In Rudin, Principles of Mathematical Analysis (ed. 3), he provides the following definition (pp. 3)
Definition: Let $S$ be a set. An order on $S$ is a relation, denoted by $<$, with the following two properties:
(1) If $x \in S$ and $y\in S$ then one and only one of the statements: $x<y$, $x=y$, or $y<x$ is true.
(2) If $x,y,z \in S$, if $x<y$ and $y<z$, then $x<z$
The question I asked myself is if property 2 must hold by definition. There answer I had come up with is yes.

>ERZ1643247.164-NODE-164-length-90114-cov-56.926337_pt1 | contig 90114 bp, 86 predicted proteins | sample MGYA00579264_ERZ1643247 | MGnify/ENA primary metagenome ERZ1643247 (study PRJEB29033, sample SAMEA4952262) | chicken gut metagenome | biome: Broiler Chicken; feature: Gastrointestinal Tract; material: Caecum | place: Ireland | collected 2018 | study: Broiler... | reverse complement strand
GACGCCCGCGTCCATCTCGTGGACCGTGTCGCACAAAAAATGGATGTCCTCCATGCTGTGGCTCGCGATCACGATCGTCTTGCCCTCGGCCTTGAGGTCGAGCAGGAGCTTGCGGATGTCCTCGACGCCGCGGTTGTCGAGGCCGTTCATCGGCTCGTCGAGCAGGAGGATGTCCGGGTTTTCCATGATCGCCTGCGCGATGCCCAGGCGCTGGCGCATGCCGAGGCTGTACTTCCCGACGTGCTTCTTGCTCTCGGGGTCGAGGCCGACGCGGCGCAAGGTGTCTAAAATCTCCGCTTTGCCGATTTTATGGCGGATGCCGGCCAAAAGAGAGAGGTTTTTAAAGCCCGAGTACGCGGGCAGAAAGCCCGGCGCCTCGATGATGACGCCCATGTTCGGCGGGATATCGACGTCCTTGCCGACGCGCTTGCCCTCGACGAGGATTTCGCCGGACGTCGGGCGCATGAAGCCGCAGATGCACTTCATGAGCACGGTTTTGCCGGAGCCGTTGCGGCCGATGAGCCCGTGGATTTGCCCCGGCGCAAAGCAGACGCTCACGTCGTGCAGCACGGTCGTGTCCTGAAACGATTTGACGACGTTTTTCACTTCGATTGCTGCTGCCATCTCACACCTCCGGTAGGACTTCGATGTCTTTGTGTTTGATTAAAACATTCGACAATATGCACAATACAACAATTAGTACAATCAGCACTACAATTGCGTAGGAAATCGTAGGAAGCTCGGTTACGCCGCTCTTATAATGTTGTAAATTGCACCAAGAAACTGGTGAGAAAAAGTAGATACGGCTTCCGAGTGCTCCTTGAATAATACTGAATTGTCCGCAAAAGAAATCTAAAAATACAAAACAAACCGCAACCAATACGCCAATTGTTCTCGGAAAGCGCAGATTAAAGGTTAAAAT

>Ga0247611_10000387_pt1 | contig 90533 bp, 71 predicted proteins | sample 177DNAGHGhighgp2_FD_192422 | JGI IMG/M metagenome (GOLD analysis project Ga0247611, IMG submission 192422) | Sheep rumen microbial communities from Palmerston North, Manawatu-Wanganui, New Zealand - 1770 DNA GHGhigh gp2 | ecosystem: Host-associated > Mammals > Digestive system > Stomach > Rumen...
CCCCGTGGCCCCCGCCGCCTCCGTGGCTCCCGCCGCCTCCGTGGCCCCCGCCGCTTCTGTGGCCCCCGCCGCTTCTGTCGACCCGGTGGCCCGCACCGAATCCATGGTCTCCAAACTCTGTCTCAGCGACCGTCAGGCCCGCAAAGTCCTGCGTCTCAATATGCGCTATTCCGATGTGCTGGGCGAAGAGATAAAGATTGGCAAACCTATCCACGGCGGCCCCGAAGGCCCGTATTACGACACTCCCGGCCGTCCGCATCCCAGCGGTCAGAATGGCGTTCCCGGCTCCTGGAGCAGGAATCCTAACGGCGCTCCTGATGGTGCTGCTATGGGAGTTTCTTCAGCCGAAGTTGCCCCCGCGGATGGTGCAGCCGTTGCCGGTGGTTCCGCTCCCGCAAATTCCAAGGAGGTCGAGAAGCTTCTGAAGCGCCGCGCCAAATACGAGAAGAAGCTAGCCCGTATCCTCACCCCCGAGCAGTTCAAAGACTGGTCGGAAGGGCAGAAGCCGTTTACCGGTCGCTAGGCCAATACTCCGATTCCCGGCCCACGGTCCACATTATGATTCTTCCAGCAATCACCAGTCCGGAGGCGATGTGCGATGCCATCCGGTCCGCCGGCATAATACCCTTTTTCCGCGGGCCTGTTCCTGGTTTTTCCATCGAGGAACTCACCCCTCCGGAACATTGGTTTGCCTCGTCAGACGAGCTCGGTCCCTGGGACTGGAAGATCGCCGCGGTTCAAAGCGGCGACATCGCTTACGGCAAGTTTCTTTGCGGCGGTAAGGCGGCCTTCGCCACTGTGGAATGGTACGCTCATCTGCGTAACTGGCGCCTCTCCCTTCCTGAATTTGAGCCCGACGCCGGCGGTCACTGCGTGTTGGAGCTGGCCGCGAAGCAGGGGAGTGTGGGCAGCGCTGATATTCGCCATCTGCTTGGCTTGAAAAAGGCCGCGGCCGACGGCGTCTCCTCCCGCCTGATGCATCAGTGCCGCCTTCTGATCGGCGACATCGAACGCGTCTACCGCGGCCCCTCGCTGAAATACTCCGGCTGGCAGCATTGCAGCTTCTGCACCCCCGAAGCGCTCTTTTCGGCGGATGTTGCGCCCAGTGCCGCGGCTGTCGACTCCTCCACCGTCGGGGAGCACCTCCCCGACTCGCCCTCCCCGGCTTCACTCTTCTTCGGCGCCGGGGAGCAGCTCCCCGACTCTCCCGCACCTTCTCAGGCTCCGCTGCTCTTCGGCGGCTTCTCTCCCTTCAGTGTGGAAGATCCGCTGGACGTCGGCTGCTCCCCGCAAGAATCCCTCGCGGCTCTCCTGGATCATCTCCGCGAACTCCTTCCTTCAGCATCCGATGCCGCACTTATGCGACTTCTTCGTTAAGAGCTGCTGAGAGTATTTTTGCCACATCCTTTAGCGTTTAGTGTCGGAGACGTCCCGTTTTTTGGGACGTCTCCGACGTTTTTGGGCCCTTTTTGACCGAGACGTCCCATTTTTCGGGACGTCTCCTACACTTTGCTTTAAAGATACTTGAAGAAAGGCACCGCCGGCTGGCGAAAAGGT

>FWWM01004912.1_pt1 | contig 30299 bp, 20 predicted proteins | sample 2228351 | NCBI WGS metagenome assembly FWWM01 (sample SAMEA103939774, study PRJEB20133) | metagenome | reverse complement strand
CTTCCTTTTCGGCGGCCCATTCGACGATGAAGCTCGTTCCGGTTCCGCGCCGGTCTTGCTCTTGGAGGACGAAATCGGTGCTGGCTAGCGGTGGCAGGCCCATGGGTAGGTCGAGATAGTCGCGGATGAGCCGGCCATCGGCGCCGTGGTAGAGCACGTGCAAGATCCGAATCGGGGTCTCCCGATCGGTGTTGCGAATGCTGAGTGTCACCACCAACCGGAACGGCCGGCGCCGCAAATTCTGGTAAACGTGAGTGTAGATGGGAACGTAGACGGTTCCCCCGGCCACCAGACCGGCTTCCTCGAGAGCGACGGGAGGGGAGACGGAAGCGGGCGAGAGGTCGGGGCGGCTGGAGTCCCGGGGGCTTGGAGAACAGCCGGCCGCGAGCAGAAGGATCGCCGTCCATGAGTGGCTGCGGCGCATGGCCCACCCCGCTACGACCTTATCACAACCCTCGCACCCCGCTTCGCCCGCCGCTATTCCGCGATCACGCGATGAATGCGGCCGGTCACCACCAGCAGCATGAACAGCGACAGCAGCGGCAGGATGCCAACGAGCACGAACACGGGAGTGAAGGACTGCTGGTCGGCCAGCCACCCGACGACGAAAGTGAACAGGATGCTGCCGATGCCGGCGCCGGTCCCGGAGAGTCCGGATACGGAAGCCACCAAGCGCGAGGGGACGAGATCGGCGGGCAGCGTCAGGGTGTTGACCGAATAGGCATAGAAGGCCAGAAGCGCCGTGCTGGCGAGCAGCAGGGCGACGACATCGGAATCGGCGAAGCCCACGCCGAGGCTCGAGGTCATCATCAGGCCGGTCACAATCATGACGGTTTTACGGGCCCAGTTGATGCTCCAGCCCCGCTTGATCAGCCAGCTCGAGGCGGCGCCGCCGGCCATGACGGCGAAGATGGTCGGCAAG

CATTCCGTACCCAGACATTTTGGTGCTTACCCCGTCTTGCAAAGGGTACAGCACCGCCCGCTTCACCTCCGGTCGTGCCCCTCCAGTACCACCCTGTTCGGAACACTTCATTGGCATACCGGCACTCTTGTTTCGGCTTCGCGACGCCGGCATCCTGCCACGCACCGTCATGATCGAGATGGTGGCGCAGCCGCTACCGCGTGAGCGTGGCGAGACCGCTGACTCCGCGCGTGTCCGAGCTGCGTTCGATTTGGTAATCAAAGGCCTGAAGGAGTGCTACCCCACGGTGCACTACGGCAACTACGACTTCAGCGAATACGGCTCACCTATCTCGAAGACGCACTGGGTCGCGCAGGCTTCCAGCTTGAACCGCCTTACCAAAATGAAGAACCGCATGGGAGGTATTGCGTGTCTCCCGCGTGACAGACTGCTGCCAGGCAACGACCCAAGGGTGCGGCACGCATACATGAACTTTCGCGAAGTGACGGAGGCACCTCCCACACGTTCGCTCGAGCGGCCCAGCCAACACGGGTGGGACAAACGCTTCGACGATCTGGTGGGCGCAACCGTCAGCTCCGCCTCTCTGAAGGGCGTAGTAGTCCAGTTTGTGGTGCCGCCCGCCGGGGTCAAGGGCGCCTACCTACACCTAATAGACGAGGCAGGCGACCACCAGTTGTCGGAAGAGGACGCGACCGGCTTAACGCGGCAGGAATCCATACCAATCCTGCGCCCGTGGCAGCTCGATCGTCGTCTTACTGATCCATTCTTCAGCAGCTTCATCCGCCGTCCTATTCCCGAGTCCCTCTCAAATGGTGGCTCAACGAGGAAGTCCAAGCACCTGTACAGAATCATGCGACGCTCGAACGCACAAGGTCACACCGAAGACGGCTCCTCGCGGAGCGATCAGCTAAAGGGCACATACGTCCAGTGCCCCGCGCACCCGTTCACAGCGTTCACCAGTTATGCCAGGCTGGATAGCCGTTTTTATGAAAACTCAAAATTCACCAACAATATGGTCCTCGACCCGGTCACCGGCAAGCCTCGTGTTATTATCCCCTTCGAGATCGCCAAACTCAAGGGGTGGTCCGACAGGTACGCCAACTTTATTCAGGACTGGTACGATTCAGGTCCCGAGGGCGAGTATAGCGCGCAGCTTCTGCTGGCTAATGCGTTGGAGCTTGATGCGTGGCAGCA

Suppose that the above definition is provided with only the first condition. Now take a set, $S=(1,3,5)$. Next define the following order on $S$: $1<3$, $3<5$, $5<1$.
The above order satisfies the first property of the defintion, but not the second. Hence Transitivity as a definition is required.
Is my reasoning correct, and is there anything I missed?